Are planned analyses and statistical approach appropriate for the proposed study design and methods used to assign participants and deliver interventions? Are the procedures for data management and quality control of data adequate at clinical site(s) or at center laboratories, as applicable? Have the methods for standardization of procedures for data management to assess the effect of the intervention and quality control been addressed? Is there a plan to complete data analysis within the proposed period of the award?

      Environment

      Will the scientific environment in which the work will be done contribute to the probability of success? Are the institutional support, equipment and other physical resources available to the investigators adequate for the project proposed? Will the project benefit from unique features of the scientific environment, subject populations, or collaborative arrangements? 

      If proposed, are the administrative, data coordinating, enrollment and laboratory/testing centers, appropriate for the trial proposed?

      Does the application adequately address the capability and ability to conduct the trial at the proposed site(s) or centers? Are the plans to add or drop enrollment centers, as needed, appropriate?

      If international site(s) is/are proposed, does the application adequately address the complexity of executing the clinical trial?

      If multi-sites/centers, is there evidence of the ability of the individual site or center to: (1) enroll the proposed numbers; (2) adhere to the protocol; (3) collect and transmit data in an accurate and timely fashion; and, (4) operate within the proposed organizational structure?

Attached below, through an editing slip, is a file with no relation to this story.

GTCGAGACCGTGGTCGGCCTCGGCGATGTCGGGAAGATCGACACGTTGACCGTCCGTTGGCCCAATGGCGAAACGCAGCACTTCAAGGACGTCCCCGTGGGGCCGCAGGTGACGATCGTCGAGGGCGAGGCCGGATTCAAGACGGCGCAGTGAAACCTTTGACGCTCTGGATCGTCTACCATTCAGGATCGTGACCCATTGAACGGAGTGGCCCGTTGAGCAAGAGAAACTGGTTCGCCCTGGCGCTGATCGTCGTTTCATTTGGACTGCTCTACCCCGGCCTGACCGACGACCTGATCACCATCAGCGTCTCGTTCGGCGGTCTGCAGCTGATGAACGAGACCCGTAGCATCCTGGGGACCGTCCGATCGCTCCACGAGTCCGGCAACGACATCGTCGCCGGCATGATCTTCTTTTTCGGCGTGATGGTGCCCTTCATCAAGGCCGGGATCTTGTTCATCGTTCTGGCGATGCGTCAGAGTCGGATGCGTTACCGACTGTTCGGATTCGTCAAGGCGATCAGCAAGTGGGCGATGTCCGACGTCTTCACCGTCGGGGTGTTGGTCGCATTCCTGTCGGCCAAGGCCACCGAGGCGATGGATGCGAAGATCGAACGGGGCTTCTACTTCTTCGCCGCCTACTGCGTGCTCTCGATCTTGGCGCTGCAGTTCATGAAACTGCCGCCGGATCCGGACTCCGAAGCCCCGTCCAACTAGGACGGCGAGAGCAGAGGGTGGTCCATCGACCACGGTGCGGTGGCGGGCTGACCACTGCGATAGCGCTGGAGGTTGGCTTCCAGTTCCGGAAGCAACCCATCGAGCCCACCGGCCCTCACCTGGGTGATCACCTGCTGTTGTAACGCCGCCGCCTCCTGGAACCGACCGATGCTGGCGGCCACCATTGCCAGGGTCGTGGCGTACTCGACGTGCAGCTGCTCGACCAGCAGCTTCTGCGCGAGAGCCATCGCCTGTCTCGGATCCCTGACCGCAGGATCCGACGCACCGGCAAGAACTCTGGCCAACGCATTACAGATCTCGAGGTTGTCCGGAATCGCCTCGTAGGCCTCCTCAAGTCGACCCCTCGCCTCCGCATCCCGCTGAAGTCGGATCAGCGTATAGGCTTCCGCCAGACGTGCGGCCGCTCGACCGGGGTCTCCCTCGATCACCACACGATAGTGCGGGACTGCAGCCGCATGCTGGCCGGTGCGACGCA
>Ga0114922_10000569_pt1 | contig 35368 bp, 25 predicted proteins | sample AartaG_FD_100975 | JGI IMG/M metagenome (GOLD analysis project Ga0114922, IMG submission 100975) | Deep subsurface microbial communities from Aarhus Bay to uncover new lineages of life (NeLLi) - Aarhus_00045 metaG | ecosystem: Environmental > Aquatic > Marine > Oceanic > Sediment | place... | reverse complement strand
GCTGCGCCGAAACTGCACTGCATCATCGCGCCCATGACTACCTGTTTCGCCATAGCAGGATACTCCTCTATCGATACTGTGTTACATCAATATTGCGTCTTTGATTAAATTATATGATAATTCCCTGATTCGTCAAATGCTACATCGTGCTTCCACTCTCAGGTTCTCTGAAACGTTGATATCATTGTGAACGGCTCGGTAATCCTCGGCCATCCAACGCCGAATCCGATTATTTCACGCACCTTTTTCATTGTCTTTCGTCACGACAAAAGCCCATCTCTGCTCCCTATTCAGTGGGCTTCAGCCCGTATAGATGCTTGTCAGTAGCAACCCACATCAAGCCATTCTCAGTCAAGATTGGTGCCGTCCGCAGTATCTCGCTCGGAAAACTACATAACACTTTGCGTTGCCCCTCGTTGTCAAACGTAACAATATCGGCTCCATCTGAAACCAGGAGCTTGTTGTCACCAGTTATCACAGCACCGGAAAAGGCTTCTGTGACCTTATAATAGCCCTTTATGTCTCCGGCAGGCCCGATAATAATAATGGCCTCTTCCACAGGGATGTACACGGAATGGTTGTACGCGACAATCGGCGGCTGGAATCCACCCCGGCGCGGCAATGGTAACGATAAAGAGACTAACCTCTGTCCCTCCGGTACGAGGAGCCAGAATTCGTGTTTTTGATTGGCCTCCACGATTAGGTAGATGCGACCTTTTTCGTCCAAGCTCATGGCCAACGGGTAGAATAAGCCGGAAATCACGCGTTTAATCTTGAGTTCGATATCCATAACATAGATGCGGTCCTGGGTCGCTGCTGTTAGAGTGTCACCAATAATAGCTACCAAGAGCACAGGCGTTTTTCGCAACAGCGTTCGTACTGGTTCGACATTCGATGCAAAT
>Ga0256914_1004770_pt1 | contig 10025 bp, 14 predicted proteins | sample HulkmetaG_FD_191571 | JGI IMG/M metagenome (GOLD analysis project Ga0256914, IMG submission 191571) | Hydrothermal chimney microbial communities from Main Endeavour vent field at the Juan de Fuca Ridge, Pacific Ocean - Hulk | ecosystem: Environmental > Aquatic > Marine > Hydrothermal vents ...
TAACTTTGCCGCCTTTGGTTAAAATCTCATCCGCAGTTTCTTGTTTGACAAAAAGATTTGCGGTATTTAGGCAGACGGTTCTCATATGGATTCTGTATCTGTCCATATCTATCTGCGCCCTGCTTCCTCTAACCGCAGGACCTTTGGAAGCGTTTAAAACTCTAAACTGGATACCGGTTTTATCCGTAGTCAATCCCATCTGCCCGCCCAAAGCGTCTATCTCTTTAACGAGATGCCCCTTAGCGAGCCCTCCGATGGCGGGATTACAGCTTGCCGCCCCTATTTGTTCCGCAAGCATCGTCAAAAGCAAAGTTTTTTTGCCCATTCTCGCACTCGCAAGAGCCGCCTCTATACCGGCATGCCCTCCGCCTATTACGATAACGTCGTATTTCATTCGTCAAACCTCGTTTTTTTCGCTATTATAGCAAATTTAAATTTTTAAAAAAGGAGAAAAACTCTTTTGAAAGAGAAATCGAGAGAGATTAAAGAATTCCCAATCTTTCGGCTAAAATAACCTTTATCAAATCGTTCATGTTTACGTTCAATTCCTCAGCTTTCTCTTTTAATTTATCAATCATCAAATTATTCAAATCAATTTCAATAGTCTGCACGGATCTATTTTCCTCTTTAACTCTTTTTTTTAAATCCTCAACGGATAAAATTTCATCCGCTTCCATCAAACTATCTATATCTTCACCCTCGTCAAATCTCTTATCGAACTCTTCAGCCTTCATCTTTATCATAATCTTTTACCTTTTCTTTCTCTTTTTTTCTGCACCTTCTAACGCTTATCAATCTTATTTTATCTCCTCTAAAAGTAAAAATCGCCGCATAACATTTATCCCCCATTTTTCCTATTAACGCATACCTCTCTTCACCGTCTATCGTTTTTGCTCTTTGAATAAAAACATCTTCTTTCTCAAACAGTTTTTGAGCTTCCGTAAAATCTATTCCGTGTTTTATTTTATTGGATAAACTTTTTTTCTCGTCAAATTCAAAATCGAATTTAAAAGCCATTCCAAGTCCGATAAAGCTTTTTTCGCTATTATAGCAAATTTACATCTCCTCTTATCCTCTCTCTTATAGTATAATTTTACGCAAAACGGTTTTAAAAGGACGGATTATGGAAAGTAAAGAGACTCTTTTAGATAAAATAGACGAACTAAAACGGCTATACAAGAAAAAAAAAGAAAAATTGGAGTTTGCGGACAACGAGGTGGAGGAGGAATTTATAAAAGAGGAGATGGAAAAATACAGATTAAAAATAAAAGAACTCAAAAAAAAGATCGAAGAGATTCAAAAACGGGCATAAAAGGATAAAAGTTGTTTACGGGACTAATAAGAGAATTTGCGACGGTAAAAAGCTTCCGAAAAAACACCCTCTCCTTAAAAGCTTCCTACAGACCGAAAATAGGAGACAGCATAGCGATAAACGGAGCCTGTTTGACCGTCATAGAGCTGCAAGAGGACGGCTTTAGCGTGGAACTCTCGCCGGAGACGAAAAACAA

Additional Review Criteria

      As applicable for the project proposed, reviewers will evaluate the following additional items while determining scientific and technical merit, and in providing an overall impact score, but will not give separate scores for these items.

      Study Timeline

      Is the study timeline described in detail, taking into account start-up activities, the anticipated rate of enrollment, and planned follow-up assessment? Is the projected timeline feasible and well justified? Does the project incorporate efficiencies and utilize existing resources (e.g., CTSAs, practice-based research networks, electronic medical records, administrative database, or patient registries) to increase the efficiency of participant enrollment and data collection, as appropriate?

      Are potential challenges and corresponding solutions discussed (e.g., strategies that can be implemented in the event of enrollment shortfalls)?

      Protections for Human Subjects

      For research that involves human subjects but does not involve one of the  categories of research that are exempt under 45 CFR Part 46, the committee will evaluate the justification for involvement of human subjects and the proposed protections from research risk relating to their participation according to the following five review criteria: 1) risk to subjects, 2) adequacy of protection against risks, 3) potential benefits to the subjects and others, 4) importance of the knowledge to be gained, and 5) data and safety monitoring for clinical trials.

      For research that involves human subjects and meets the criteria for one or more of the  categories of research that are exempt under 45 CFR Part 46, the committee will evaluate: 1) the justification for the exemption, 2) human subjects involvement and characteristics, and 3) sources of materials. For additional information on review of the Human Subjects section, please refer to the Guidelines for the Review of Human Subjects.

      Inclusion of Women, Minorities, and Individuals Across the Lifespan 
       

      When the proposed project involves human subjects and/or NIH-defined clinical research, the committee will evaluate the proposed plans for the inclusion (or exclusion) of individuals on the basis of sex/gender, race, and ethnicity, as well as the inclusion (or exclusion) of individuals of all ages (including children and older adults) to determine if it is justified in terms of the scientific goals and research strategy proposed. For additional information on review of the Inclusion section, please refer to the Guidelines for the Review of Inclusion in Clinical Research.

      Vertebrate Animals